Physical education

In grade school PE we were forced to do chin-ups in front of the rest of the class

and some boys could barely do one, and were laughed at and teased, called pussies and worse.

But there were others, quiet kids from broken homes, who did many with perfect form

and dropped down when they were done with an icy glare,

having shown for the first time what they were made of.

While the other kids who struggled had to learn it was much more than that, the physical education,

and to prove it to the rest of the world,

the greater depths of grit that lift you up.



Categories: poetry, writing

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24 replies

  1. The results from the Canada Fitness Award Program were our measure of grit – 50 yard run, 300 yard run, flexed arm hangs, shuttle run, speed sit ups, and standing long jump – the results led to pins (participation, bronze, silver, gold, excellence); bronze protected you from ridicule, gold allowed you to walk with your head high and excellence allowed you to strut.

    Liked by 1 person

  2. God knows why being a Choirboy at my Primary school conferred some status and that made us immune from bullies, including the PE teacher. (I joined at 7). Most of us were fit little monkeys anyway, climbing the scaffolding of the huge new church after practices and services while we waited for my Dad to finish yacking. That man could talk.

    Liked by 2 people

  3. We were little shockers.

    Liked by 1 person

  4. I was one of those boys who could barely do one. That’s my sad story.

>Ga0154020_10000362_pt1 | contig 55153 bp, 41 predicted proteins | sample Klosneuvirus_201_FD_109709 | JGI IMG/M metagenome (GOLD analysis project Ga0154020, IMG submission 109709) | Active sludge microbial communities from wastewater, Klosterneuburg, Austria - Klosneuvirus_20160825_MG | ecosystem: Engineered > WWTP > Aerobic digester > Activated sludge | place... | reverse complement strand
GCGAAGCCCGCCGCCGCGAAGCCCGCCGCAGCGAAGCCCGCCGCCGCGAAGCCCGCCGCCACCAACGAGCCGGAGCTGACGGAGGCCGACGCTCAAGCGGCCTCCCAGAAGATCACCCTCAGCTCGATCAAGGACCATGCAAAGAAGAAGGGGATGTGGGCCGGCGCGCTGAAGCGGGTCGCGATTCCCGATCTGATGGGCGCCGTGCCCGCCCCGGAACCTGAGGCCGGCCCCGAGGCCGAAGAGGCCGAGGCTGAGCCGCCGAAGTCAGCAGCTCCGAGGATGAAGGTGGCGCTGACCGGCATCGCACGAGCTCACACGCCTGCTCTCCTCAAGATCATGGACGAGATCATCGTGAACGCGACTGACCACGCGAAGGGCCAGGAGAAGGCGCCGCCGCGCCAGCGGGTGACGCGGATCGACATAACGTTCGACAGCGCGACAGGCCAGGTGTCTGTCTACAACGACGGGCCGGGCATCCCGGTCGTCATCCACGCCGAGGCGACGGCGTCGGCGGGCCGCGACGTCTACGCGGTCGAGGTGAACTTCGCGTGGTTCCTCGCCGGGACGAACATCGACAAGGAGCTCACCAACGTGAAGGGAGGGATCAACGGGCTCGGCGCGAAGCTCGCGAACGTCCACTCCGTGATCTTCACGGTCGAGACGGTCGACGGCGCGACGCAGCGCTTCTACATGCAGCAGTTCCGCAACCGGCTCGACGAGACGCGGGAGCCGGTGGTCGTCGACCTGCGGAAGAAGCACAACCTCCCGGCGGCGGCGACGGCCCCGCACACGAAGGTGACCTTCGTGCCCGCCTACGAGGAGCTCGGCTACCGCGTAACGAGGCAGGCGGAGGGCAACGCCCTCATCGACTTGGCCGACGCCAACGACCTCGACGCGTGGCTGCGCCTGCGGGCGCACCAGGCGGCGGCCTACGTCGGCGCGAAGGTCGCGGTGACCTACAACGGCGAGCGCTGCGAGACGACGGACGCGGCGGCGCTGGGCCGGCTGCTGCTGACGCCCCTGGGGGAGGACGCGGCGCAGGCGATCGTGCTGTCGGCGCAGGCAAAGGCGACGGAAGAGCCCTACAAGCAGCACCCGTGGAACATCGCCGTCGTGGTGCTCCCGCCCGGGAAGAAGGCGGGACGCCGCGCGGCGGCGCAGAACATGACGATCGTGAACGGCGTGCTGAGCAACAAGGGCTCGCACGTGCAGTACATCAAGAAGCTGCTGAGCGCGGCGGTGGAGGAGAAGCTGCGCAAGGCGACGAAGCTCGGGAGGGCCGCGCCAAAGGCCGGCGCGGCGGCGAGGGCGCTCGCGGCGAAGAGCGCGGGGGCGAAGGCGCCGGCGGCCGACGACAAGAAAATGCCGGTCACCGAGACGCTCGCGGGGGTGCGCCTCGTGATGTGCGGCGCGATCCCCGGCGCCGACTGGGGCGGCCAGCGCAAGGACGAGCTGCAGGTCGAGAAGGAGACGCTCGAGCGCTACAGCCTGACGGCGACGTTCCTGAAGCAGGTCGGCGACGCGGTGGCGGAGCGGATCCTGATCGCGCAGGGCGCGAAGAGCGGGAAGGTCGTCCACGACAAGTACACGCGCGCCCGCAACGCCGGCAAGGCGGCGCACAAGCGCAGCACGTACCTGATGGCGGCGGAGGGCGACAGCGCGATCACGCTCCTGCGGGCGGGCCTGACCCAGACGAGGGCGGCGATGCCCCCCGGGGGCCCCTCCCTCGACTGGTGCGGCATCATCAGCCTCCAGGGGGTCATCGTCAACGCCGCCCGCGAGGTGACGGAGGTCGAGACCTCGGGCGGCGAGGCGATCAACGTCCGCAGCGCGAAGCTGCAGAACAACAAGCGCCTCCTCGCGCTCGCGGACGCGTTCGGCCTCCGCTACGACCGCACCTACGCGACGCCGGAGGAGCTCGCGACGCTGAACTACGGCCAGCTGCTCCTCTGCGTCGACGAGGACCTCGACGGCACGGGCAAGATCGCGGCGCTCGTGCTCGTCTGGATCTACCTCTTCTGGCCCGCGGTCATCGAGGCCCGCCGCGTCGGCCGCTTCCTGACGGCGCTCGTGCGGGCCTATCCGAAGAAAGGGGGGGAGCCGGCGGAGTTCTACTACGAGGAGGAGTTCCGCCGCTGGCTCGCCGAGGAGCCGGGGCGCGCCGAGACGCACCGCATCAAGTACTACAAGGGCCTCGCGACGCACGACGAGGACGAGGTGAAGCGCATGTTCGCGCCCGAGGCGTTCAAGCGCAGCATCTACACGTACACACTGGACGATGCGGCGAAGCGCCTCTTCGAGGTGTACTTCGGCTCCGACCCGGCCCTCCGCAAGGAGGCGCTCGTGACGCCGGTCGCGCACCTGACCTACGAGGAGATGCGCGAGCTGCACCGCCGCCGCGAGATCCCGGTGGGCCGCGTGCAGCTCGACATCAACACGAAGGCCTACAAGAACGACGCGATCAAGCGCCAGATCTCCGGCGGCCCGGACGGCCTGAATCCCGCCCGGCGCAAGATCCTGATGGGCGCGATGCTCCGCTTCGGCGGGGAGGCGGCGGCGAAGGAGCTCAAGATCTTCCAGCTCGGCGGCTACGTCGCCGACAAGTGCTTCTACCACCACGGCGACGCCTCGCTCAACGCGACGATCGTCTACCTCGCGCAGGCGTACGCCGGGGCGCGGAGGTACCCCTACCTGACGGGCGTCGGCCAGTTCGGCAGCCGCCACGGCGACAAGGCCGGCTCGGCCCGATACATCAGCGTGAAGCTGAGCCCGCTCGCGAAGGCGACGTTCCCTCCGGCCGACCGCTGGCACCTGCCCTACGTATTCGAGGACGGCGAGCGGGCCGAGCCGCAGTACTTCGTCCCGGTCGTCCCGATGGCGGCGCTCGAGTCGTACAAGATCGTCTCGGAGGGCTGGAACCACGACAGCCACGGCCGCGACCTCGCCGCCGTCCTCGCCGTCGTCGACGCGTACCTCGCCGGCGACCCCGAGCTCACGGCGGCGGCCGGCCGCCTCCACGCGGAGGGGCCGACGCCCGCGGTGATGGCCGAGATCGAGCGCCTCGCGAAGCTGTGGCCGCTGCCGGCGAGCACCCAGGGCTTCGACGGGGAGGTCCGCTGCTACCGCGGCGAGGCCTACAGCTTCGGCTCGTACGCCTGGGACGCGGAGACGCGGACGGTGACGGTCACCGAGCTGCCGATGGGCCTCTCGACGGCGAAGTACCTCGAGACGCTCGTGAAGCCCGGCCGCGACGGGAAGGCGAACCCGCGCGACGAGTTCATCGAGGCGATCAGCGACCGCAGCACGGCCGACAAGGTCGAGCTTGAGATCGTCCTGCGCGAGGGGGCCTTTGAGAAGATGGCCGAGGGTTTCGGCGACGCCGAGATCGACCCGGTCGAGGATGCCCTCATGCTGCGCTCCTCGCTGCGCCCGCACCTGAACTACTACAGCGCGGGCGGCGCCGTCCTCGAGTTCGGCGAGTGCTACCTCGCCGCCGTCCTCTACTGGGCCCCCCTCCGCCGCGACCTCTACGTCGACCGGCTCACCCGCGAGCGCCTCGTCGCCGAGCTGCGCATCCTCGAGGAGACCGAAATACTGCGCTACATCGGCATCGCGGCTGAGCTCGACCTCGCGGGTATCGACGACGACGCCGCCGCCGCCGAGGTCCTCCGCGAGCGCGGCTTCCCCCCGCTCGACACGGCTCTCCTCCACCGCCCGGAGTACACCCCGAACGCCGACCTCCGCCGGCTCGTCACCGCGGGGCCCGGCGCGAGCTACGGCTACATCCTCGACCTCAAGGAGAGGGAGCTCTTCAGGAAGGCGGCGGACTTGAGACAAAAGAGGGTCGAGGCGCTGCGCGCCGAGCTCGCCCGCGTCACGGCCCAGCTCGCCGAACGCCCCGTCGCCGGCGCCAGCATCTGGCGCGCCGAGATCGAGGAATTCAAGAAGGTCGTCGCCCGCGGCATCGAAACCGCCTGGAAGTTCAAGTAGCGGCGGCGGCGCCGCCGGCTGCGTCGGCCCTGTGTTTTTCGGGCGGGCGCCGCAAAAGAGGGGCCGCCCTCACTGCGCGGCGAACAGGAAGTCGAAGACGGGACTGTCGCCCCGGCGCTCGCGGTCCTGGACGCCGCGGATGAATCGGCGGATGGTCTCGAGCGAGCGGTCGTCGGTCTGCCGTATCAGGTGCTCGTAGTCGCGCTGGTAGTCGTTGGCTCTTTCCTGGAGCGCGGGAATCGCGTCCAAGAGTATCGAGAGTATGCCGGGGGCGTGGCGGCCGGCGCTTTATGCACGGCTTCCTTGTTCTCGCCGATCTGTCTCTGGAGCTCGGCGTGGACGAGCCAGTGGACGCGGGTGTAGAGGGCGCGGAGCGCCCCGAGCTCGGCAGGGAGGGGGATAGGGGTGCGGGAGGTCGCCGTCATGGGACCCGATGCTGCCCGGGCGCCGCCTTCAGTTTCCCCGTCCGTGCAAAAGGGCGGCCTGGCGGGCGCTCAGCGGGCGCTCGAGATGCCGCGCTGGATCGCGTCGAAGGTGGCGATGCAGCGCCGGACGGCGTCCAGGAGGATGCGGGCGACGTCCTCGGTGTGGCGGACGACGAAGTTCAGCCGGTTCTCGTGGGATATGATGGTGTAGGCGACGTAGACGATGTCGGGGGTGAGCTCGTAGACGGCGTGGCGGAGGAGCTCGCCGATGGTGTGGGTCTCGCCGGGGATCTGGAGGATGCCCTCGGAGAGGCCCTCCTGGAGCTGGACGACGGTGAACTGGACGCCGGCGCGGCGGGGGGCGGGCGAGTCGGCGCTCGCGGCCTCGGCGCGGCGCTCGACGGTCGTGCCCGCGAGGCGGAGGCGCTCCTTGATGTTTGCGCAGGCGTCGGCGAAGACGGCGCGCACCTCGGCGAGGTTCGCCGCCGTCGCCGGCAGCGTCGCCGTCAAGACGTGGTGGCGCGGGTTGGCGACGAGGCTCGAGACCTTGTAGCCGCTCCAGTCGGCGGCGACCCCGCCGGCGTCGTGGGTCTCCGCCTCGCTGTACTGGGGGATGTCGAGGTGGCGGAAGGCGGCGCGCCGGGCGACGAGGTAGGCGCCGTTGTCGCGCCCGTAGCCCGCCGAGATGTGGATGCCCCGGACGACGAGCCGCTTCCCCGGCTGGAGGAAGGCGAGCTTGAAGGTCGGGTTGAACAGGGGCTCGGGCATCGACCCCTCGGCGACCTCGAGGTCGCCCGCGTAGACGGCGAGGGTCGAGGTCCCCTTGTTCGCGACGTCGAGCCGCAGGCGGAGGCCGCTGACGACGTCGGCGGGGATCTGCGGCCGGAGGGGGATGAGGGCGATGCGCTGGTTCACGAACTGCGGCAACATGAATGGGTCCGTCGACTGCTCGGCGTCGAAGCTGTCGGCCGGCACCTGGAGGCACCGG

Liked by 1 person

  5. I, too, was unable to pull up and I couldn’t climb that fucking rope either. As an adult I became rather athletic and lifted weights all the time. But even at my most fit, when I could do 50 dips at a time, I could barely do 6 pullups. Some bodies aren’t made for them.

    Liked by 1 person

  6. Aaargh! I marched in the band in the Texas heat in a wool uniform – no problem. Then one day they asked all highschoolers to run a lap around the football field to assess our fitness. I couldn’t run. I still can’t/don’t run. My legs were conditioned to lifting knees HIGH (old style marching bands) and I’d never needed to run away from anything. I did my best attempted-running a short ways, noticed everyone else far ahead of me, and quit trying – walked the rest of the way – exasperating the coaches waiting to start the next batch running till I got back to start. That day was definitely physical education – I learned something about my body!

    Liked by 1 person

    • That’s a good bad story Jazz! Gosh I don’t know what to think of those times, though now it seems working out is a new kind of therapy. Funny that! Thanks for sharing this story of running in wool, ack!

      Liked by 1 person

  7. What about “arm hangs?” Ever have to do those? I did, but couldn’t.

    Liked by 1 person

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